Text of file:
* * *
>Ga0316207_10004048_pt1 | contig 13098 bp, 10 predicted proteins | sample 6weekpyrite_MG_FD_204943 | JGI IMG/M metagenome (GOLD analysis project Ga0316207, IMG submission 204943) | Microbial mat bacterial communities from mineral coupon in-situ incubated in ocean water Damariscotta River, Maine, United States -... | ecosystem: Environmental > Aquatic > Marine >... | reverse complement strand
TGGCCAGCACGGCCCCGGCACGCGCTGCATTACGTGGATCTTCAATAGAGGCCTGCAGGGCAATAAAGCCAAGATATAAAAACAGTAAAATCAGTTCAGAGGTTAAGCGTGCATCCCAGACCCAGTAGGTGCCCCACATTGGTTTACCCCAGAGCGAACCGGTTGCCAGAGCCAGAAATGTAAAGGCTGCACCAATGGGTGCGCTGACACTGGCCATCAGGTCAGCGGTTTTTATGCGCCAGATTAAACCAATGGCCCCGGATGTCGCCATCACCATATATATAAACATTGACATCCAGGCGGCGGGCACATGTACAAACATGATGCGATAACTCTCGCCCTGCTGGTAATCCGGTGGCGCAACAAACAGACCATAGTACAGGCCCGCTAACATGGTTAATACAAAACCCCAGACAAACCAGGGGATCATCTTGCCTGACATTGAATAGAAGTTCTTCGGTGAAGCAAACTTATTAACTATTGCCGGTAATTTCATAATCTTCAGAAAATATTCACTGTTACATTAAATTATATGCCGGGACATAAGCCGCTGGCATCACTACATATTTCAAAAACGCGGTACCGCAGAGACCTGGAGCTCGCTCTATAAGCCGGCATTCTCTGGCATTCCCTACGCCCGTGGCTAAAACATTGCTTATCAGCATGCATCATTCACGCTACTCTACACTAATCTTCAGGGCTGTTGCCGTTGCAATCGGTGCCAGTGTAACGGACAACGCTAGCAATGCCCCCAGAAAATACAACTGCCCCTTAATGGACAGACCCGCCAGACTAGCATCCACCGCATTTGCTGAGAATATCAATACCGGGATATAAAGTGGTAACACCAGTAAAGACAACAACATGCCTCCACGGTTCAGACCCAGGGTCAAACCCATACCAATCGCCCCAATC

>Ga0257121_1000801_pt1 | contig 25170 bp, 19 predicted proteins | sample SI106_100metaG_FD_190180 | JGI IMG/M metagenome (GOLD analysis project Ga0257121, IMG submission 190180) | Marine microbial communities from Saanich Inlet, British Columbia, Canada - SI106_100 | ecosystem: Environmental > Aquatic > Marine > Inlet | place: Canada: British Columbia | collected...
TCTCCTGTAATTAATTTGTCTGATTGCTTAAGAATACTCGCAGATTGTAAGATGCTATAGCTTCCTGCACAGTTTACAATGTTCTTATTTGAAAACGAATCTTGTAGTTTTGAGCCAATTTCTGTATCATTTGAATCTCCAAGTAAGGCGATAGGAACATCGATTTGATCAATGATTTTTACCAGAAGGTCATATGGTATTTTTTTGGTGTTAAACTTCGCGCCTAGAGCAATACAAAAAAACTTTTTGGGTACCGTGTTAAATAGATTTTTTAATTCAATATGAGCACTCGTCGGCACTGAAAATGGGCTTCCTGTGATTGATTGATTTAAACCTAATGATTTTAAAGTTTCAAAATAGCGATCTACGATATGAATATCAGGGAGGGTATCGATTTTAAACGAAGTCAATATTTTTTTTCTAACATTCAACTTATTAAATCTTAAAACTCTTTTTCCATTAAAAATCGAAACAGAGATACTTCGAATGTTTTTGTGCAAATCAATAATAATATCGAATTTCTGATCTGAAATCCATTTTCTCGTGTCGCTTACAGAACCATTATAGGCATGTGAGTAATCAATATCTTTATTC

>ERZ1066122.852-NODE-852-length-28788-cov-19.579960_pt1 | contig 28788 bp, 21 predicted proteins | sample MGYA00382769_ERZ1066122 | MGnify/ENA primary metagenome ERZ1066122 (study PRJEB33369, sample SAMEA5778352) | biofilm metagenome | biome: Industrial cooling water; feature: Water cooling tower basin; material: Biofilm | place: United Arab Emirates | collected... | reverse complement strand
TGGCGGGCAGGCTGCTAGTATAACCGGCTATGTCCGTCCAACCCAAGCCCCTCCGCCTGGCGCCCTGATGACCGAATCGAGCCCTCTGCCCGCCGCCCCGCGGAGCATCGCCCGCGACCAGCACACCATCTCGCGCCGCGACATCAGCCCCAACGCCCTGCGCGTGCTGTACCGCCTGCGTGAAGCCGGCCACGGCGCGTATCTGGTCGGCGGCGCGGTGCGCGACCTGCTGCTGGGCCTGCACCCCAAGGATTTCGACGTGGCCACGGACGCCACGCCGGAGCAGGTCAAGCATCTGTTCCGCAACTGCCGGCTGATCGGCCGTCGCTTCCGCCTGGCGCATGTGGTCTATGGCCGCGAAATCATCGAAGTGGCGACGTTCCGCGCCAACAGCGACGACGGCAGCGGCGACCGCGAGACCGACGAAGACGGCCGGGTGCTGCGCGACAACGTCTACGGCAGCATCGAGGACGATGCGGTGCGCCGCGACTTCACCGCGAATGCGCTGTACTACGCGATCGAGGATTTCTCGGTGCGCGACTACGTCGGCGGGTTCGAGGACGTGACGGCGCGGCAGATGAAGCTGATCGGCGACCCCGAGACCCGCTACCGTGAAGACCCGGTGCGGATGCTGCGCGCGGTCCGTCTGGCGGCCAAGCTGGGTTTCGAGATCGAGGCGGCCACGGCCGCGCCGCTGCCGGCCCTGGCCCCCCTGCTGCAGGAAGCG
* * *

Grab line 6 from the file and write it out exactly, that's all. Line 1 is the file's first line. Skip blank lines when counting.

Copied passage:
TGGCGGGCAGGCTGCTAGTATAACCGGCTATGTCCGTCCAACCCAAGCCCCTCCGCCTGGCGCCCTGATGACCGAATCGAGCCCTCTGCCCGCCGCCCCGCGGAGCATCGCCCGCGACCAGCACACCATCTCGCGCCGCGACATCAGCCCCAACGCCCTGCGCGTGCTGTACCGCCTGCGTGAAGCCGGCCACGGCGCGTATCTGGTCGGCGGCGCGGTGCGCGACCTGCTGCTGGGCCTGCACCCCAAGGATTTCGACGTGGCCACGGACGCCACGCCGGAGCAGGTCAAGCATCTGTTCCGCAACTGCCGGCTGATCGGCCGTCGCTTCCGCCTGGCGCATGTGGTCTATGGCCGCGAAATCATCGAAGTGGCGACGTTCCGCGCCAACAGCGACGACGGCAGCGGCGACCGCGAGACCGACGAAGACGGCCGGGTGCTGCGCGACAACGTCTACGGCAGCATCGAGGACGATGCGGTGCGCCGCGACTTCACCGCGAATGCGCTGTACTACGCGATCGAGGATTTCTCGGTGCGCGACTACGTCGGCGGGTTCGAGGACGTGACGGCGCGGCAGATGAAGCTGATCGGCGACCCCGAGACCCGCTACCGTGAAGACCCGGTGCGGATGCTGCGCGCGGTCCGTCTGGCGGCCAAGCTGGGTTTCGAGATCGAGGCGGCCACGGCCGCGCCGCTGCCGGCCCTGGCCCCCCTGCTGCAGGAAGCG